Opening the door to hybrid cloud in financial services

By Bill Fenick | 21 September 2015

In the past, the financial services industry has lagged behind other industries in terms of cloud adoption due to concerns around security and regulation. But this is rapidly changing – a report from Gartner predicts that by 2016 over 60 per cent of banks across the world will process most transactions in the cloud.  

Indeed, the financial services industry has been inching its way towards the cloud. Just looking at recent headlines, such as one report that found financial firms using 1,004 cloud apps, it’s clear that the sector is starting to see the real benefits that the cloud can bring. And if one of the largest independent securities regulators in the US – the Financial Industry Regulation Authority (FINRA) – can move its own platform to the cloud with AWS, so can others.

Financial services firms are realising the extent to which cloud services can improve their performance, an optimisation which can in turn win the confidence of existing customers and the business of new customers. These organisations are seeing that the agility and scalability of the cloud, plus the shift from CAPEX to OPEX, are opportunities too significant to pass up.

Interestingly, the cloud can actually help in the formation of new systems for financial services and other highly-regulated industries – systems which are more secure and meet the growing number of compliance requirements. Meeting the demands of new global regulations such as the U.S. Dodd-Frank Act, which mandates increased transparency in the over-the-counter derivatives market, is a difficult challenge. And legacy technology is no longer doing the job.

New regulations like this mean new requirements for financial institutions in terms of tracking data and recording transactions in real-time. This puts pressure on legacy IT systems which can in turn lead to serious issues around downtime and latency. Finance firms are hit by enormous losses if they encounter the smallest delay – even milliseconds of downtime can have a huge impact – so they are not prepared to take the risk associated with an outdated IT system.                                               

The move to the cloud is a clear indication that finance firms are waking up to the weaknesses of legacy IT systems. But despite this changing outlook, security in the public cloud does continue to be a cause of concern in financial services. For this reason, firms are moving towards a hybrid approach to the cloud, combining both in-house and outsourced technology with legacy and cloud-based applications.

The hybrid model has also become a popular option for the industry due to uncertainties around the private cloud, which was at one stage perceived as the “safe” option by many financial institutions. However, relying solely on this model requires continual investment, both in monetary and people terms, which makes it difficult to innovate and realise the full potential of the cloud. The private cloud model is quickly becoming outdated because of this and in itself is becoming a legacy system.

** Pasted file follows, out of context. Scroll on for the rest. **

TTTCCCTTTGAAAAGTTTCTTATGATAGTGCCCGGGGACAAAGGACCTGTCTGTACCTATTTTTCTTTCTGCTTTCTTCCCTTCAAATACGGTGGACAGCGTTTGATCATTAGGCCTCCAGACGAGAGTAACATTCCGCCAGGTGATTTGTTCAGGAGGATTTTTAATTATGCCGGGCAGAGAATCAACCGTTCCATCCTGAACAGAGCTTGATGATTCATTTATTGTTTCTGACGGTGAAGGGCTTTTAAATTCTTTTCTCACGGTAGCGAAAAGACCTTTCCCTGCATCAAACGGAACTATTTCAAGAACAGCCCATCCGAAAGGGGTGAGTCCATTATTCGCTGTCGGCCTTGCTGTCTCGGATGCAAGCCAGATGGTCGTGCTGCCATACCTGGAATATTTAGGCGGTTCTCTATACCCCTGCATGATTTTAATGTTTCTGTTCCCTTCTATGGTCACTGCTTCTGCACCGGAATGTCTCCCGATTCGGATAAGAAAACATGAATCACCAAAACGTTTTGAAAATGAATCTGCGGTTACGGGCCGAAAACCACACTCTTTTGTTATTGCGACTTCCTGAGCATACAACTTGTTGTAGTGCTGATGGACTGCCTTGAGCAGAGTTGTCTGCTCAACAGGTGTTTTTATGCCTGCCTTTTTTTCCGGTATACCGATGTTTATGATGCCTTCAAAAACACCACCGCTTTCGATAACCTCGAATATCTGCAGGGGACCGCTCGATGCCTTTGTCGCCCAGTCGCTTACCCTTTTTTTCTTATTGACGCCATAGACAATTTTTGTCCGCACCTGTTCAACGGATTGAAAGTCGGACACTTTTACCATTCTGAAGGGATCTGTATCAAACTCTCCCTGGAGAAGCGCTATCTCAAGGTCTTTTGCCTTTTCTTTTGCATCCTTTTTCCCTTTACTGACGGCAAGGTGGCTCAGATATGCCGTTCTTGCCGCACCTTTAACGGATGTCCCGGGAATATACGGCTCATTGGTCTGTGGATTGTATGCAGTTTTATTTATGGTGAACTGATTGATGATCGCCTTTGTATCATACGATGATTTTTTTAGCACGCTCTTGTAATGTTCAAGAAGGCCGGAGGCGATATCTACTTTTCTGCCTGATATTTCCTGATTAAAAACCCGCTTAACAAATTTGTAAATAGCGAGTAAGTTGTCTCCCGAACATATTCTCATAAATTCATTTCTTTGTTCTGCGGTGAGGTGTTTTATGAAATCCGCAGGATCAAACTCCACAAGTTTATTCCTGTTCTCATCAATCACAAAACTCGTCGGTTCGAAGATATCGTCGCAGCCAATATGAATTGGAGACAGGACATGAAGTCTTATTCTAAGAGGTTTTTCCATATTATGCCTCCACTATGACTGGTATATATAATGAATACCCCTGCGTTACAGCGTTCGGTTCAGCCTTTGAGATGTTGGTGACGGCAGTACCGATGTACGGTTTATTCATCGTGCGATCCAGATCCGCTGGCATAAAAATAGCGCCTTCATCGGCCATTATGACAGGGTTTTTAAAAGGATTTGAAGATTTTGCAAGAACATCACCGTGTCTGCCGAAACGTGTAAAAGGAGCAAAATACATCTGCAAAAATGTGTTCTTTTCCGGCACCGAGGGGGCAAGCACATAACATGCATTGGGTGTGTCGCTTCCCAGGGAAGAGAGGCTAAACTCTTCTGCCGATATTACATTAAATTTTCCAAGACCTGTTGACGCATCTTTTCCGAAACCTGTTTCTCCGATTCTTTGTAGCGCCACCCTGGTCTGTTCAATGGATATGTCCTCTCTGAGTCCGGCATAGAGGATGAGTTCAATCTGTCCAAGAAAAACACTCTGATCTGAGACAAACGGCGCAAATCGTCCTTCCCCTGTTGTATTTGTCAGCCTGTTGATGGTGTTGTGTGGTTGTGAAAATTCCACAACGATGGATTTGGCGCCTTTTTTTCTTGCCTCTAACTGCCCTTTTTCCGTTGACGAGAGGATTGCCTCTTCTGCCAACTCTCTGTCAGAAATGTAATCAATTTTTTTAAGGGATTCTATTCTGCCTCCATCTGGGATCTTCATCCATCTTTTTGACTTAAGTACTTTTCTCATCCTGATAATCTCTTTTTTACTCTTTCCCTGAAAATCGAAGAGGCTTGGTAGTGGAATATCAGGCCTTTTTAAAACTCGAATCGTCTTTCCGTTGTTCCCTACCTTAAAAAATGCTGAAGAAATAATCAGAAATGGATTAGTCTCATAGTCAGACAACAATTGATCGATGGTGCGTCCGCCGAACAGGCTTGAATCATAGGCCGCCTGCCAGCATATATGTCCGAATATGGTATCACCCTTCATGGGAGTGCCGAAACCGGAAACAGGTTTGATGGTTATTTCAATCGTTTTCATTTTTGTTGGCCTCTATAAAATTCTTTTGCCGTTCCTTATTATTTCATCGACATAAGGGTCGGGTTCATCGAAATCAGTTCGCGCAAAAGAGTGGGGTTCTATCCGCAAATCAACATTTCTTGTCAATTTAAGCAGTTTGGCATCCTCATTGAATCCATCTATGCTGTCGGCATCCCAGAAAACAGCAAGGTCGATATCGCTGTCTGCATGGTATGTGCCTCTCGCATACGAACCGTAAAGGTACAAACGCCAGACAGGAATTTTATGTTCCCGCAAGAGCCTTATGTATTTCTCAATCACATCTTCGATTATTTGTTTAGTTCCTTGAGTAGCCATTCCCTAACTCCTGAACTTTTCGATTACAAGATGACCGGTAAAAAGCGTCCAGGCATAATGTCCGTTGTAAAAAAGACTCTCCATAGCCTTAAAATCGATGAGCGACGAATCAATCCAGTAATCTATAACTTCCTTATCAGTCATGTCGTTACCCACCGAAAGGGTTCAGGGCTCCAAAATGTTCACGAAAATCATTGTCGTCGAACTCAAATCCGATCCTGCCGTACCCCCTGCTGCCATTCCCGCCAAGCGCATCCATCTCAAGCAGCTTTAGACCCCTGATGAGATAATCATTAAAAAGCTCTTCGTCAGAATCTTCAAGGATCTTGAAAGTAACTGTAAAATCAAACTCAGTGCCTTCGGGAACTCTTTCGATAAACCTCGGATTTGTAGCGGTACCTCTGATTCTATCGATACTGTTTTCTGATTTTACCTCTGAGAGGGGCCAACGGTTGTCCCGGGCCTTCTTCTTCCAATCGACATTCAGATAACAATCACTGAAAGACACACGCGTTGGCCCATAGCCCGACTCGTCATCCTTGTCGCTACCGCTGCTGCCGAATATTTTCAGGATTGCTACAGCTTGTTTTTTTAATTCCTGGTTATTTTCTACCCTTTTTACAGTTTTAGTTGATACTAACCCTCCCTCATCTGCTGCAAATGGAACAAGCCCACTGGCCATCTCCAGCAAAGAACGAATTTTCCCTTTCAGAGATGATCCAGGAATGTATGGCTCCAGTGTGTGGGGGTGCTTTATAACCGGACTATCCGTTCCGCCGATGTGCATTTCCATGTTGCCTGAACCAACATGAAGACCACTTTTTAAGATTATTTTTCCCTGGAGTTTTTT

The subsequent emergence of hybrid cloud as the preferred model is also important for financial services as it provides the opportunity to migrate some information to the public cloud while leaving sensitive data in-house. This in turn helps quash concerns around security and regulations governing the location and storage of sensitive data.

New technologies are also helping financial institutions to anonymise data and abstract certain information from key customer financial data, supporting the move to a hybrid model. It’s a win-win situation for firms, and one that is set to continue shaping the future of IT deployment in financial services.

As one of the few new banks to be established in recent years, Metro Bank is one key example of a financial institution adopting a hybrid model, which it claims has enabled it to go “paper free”. It makes use of public cloud services from Microsoft, including Yammer and Microsoft 365, to help with employee productivity and innovation, while sensitive data including customer transactional and financial history is stored in the bank’s two private data centres.

An innovative approach to the cloud such as the one used by Metro Bank is still a long way off for some financial institutions. Many firms are still looking for the best way to make the hybrid dream a reality, with Gartner claiming enterprises are still two to five years from mainstream adoption. Yet on the other hand, a recent IBM report claimed that a hybrid model in banking and financial services is the “new normal”.

Financial firms are on their way towards a hybrid IT environment but there is still some way to go in terms of mainstream adoption. What’s clear is that strong connectivity between the cloud and on-premise data centres is the essential component in making hybrid IT in financial services a reality. 

By Bill Fenick, strategy and marketing director, financial services segment, Interxion.

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